• May 15, 2020

    The fourth secret of the work: there is nothing I can affirm that is worth a plugged nickel because my ordinary efforts come from my personality. This is not to say that I do not experience exalted states from time to time. But they are not from me or by my effort. They are gifts.

    Let us say I notice that I have a tendency to exaggerate and that I often claim to know things that I do not know. I wish to break this habit and be more honest and sincere. Can I decide to be honest; can I affirm the quality of honesty without self-flattery, in a sincere way?

    I am willing to bet I can’t affirm a positive quality. Any quality. Perhaps I can fake the behavior or posture…the outward appearance of sincerity…in a convincing manner but my habitual tendency to lie will reassert itself. Over years, I have accumulated a persona built on reacting to stimulus using a range of behaviours learned from mimicking those around me. This persona is the counterfeit, preventing the unfolding of real being. Anything flowing from the persona is a substitute.

    There is another way: to become sincere, can I observe my lying objectively…perceive its every nuance in real time, the fluttering sensations that lead the mind down false alleys into the momentary pleasure of deceiving and exaggerating. When I know it well, in real time, I no longer experience the attractions of lying. Then l can call upon the quality of sincerity.

    Every good and bad thing can be called to us, voluntarily or not. By observation of self, without justification or judgment, we are able to discard the unreal and open a space for the real to be invoked.  The undesirable must be relinquished before the desirable can be attained. Note the word ‘relinquished’. When we know something very well, we can let it go… the habitual substitute is no longer needed.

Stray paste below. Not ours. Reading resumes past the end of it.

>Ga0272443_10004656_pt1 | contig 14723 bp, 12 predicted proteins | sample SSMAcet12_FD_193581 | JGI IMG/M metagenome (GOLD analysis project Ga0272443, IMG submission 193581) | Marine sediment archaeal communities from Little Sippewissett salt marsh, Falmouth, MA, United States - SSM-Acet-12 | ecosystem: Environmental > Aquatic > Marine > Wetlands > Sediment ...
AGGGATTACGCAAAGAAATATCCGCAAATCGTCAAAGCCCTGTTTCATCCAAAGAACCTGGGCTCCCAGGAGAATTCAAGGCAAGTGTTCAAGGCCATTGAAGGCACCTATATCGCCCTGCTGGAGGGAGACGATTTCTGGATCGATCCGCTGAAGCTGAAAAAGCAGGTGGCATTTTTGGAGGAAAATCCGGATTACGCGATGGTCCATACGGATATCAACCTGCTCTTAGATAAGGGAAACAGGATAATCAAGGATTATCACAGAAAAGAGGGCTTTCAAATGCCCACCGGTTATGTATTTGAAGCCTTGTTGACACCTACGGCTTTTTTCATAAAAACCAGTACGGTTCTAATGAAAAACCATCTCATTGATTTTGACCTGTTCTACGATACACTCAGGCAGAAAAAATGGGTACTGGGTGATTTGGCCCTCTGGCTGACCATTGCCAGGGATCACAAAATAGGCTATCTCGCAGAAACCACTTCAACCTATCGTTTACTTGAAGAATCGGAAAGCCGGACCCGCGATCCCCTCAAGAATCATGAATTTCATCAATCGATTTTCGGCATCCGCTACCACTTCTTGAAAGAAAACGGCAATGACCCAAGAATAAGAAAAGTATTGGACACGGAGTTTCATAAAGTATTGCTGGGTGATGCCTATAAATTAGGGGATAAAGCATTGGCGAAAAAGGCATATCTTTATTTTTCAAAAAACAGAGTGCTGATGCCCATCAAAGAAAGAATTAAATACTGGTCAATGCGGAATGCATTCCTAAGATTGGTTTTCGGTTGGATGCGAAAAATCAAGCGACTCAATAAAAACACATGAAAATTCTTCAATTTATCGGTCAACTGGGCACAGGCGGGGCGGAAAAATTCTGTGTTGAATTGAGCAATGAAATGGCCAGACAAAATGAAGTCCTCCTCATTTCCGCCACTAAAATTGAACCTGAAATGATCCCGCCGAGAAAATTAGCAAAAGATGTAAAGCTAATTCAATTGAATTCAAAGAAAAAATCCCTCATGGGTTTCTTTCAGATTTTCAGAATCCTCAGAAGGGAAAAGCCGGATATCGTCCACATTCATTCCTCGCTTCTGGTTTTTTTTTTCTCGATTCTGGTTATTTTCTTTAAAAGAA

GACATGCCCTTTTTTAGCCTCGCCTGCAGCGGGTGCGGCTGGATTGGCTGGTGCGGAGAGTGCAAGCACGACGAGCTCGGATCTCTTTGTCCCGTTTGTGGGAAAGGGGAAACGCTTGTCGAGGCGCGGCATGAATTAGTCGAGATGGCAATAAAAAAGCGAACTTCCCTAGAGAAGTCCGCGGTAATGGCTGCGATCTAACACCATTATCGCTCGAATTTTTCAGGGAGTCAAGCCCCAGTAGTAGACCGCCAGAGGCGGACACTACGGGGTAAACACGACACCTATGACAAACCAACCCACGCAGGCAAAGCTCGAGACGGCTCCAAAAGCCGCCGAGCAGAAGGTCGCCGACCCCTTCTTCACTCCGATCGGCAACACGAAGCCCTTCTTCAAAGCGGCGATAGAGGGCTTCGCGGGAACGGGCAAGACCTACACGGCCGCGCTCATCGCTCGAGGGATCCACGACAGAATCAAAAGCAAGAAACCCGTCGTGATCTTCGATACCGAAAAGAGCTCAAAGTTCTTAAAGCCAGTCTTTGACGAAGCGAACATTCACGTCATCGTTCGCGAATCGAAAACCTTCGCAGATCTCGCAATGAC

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  • May 5, 2020

    I wish to have a deeper experience of my life. Do I know where to begin? Knowing where to begin anything is critical. Every good thing must be approached correctly. Before love, humility. Before humility, remorse. Before remorse, confession. Before prayer, an apology. Know the steps. The inner world is not commanded, it is seduced by delicacy of manner.

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  • January 31, 2020

    The most important tool for work on self is attention. Without access to attention, there is no work.

    Perhaps you think you can develop your attention, that you can have more attention if you make efforts. There are qualities that can be developed over time with effort but, in my experience, attention is not one of them.

    The secret to accessing more attention is to observe and understand inattention. This is yet another example of the via negativa. The problem is that the ‘me’ that would practice attention is itself the source of inattention…the source of distraction. Attention itself is not a property of the ordinary world and it is not something that can be manipulated by the elements of this world for more than a few moments. Instead, can I observe my tendency to be distracted?

    Attention is a natural function of the universe by which it establishes connections with itself. Attention is the very life of the universe, the means for knowing itself in its particulars. This will not make sense to you until it is part of your experience.

    One thing I can do to enhance my access to attention is to clean up the vestiges of past attention. I leave behind me a trail of connections which are held by attention…things promised but not completed, unnecessary worries, possessiveness about things like a car, a wallet, a future meeting and so on. Can I lift attention from these small fixations when it is not needed there? Is this something I ‘do’ or is this simply allowing attention to call itself back from the places where it has been left and is no longer needed or where it is not needed now?

    Let’s call this ‘retrieval’. Can I retrieve misplaced attention? Can I invoke attention and then allow it to call to itself the scattered bits of itself that are not needed where they are? Obviously, this does not include removing attention where it is properly placed on people, things and tasks you are committed to.

    Invocation of attention is a potent tool. Attention can attend to itself. In fact, only attention can attend to itself; everything else is too slow.

    The secret? Learn how to summon attention and learn how to submit to it. Presence is your reward.

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  • January 13, 2020

    This is my failsafe, my touchstone. Can I let my mind rest upon nothing? Just for a moment? I am not talking about blanking out the mind or stopping thought. This is the opposite of control. Can I let go, fully release? Can I, in one moment, completely submit…my self, my breath, my posture. And if I can? I get an immediate hit of ecstasy.